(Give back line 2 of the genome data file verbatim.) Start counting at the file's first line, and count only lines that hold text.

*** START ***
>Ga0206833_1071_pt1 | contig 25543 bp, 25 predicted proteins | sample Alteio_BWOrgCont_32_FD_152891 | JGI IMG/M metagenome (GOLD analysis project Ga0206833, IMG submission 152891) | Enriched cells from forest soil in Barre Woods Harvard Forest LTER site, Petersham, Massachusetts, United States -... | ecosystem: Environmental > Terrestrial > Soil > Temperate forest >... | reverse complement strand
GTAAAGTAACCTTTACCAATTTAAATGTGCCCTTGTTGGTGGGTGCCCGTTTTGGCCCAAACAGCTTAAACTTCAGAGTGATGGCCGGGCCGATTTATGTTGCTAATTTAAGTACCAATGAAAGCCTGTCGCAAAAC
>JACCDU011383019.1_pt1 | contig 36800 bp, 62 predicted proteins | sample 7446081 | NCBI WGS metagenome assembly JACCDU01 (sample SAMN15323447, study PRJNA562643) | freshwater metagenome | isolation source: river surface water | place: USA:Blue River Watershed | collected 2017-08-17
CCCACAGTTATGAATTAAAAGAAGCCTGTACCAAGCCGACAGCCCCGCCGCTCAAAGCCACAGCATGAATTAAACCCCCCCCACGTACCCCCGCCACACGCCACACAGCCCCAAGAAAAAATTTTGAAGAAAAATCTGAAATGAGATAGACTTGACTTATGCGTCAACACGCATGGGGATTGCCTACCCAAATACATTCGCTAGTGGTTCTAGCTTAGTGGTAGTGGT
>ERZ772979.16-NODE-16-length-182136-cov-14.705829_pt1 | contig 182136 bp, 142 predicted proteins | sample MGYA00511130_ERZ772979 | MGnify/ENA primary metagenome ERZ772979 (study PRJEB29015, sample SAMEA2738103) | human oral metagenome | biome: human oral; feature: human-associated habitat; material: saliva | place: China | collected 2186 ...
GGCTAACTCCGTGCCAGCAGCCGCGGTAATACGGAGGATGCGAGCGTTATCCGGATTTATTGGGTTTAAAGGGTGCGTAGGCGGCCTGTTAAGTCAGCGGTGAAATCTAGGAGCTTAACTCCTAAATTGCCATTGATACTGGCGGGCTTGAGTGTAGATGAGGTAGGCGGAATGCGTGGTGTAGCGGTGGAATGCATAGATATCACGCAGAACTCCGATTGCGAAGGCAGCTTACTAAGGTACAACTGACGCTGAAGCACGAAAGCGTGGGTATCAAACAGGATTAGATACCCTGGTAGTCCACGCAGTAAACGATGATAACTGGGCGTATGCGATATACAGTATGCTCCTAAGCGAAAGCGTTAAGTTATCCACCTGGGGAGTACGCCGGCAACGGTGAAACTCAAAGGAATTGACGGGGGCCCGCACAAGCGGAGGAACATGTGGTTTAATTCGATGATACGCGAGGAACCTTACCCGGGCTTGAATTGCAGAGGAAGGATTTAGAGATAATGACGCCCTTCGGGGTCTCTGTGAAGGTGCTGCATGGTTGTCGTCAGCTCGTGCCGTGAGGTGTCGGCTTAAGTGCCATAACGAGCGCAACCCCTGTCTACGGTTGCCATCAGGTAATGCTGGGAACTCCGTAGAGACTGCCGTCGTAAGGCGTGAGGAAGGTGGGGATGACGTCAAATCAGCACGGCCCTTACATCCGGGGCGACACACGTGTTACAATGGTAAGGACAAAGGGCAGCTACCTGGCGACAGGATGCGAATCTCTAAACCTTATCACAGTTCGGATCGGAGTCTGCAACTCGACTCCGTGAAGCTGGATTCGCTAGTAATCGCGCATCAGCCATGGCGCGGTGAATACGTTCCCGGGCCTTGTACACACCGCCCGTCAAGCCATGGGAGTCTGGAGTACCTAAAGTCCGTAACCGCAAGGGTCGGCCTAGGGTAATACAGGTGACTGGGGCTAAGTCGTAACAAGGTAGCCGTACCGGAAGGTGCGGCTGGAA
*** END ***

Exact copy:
GTAAAGTAACCTTTACCAATTTAAATGTGCCCTTGTTGGTGGGTGCCCGTTTTGGCCCAAACAGCTTAAACTTCAGAGTGATGGCCGGGCCGATTTATGTTGCTAATTTAAGTACCAATGAAAGCCTGTCGCAAAAC